Labour unions encouraged their members to accept the deal. After various deductions, each widow was left with approximately NOK 800,000. The quick settlement was welcome for many, and the compensation was good by the standards of the time. As an example, a widow in the Memory Bank about the Alexander L. Kielland accident says that her house cost NOK 300,000, which was less than half the amount she received in compensation. Although many considered this a favourable deal, rumours of the “rich Kielland widows” were exaggerated.

In families where the mothers had been housewives, the loss of the main breadwinner had clear financial consequences. Stories in the Memory Bank also describe those who struggled financially after the accident, as well as children who never experienced holidays or got new bicycles growing up. At the time, it was not a given that mothers and children would receive compensation if their parents were divorced or did not have an official marital status.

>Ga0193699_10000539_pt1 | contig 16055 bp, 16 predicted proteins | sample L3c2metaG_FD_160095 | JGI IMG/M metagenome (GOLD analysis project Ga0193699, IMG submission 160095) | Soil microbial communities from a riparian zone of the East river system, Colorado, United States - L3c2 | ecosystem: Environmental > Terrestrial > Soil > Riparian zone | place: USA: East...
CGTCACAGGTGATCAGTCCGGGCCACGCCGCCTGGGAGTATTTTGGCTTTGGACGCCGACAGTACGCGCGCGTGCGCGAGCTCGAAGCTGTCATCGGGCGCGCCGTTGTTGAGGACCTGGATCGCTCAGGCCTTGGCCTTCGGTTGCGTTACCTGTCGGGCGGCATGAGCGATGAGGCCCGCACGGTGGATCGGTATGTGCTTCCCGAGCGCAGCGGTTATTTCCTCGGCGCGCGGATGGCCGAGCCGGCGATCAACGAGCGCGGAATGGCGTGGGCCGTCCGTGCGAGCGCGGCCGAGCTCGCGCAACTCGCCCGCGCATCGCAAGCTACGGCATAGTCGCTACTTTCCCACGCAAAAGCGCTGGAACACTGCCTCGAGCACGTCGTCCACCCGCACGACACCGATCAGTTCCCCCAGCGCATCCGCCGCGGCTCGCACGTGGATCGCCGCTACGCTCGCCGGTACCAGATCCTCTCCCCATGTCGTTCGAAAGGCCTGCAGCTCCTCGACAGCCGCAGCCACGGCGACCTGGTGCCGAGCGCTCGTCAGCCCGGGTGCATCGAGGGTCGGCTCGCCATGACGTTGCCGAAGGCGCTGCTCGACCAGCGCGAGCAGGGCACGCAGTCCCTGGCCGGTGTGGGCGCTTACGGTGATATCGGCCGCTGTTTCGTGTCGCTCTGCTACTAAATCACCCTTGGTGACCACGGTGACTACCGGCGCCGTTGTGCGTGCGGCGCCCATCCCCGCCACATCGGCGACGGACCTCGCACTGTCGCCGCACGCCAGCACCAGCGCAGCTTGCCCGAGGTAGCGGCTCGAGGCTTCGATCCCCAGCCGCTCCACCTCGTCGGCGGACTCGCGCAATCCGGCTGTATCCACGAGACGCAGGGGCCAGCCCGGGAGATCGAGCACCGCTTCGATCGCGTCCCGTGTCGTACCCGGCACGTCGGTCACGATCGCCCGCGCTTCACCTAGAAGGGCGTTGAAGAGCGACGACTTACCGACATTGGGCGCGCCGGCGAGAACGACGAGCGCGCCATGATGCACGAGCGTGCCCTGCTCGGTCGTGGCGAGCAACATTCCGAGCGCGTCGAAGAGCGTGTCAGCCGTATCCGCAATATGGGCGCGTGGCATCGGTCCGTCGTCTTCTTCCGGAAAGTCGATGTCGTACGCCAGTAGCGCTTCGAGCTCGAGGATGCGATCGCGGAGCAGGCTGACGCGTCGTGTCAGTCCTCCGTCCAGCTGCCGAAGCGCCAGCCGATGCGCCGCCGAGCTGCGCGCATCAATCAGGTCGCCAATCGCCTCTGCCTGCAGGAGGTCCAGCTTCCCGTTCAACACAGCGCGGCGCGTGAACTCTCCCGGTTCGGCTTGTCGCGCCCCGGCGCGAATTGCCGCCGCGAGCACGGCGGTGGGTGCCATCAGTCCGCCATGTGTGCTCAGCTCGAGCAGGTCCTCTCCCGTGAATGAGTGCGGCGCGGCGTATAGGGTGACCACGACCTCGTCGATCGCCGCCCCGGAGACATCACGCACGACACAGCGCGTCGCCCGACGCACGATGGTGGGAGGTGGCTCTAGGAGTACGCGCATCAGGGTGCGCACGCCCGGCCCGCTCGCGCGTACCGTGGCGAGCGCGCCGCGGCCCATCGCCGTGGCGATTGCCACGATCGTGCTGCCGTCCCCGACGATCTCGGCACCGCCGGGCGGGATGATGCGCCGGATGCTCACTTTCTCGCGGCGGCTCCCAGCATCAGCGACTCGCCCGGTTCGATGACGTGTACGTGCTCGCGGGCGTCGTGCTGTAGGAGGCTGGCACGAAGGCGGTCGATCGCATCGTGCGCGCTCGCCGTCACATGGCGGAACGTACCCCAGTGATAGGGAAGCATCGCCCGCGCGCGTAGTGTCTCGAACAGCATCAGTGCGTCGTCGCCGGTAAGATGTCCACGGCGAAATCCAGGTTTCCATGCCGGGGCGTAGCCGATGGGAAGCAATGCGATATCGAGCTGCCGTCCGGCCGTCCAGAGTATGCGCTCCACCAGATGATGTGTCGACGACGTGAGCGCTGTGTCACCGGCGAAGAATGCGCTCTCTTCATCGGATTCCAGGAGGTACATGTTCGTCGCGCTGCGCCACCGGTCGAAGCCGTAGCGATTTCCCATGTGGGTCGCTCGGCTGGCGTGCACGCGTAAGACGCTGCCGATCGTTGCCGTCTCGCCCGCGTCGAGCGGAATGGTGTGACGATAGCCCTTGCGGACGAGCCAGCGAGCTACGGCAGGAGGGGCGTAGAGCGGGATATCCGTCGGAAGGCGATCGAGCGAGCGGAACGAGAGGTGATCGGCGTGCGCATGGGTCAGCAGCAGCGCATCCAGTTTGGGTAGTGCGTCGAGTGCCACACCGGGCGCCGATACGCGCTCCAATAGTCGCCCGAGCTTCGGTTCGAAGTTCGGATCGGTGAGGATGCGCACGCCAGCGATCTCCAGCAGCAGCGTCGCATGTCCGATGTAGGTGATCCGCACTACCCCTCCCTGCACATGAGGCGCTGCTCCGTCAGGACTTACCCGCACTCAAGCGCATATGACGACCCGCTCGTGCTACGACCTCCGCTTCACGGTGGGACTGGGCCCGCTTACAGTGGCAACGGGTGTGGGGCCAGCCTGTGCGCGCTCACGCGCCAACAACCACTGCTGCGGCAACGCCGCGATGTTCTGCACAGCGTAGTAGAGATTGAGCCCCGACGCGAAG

Legal Battles

For those who did not accept the offer or did not fit into the collective compensation agreement, a fight for justice began. This was especially true for foreign nationals and those with more complex cases. A few also chose to take the case to the USA.

According to maritime law, parties who may face claims after a maritime disaster can undergo a “limitation of liability” process. This establishes a legal upper limit for potential compensation claims. Following the accident, several survivors and bereaved were sued by the rig owner, Stavanger Drilling, and the operator, Phillips Petroleum. The limitation of liability proceedings was handled individually over several years, adding extra strain to those involved.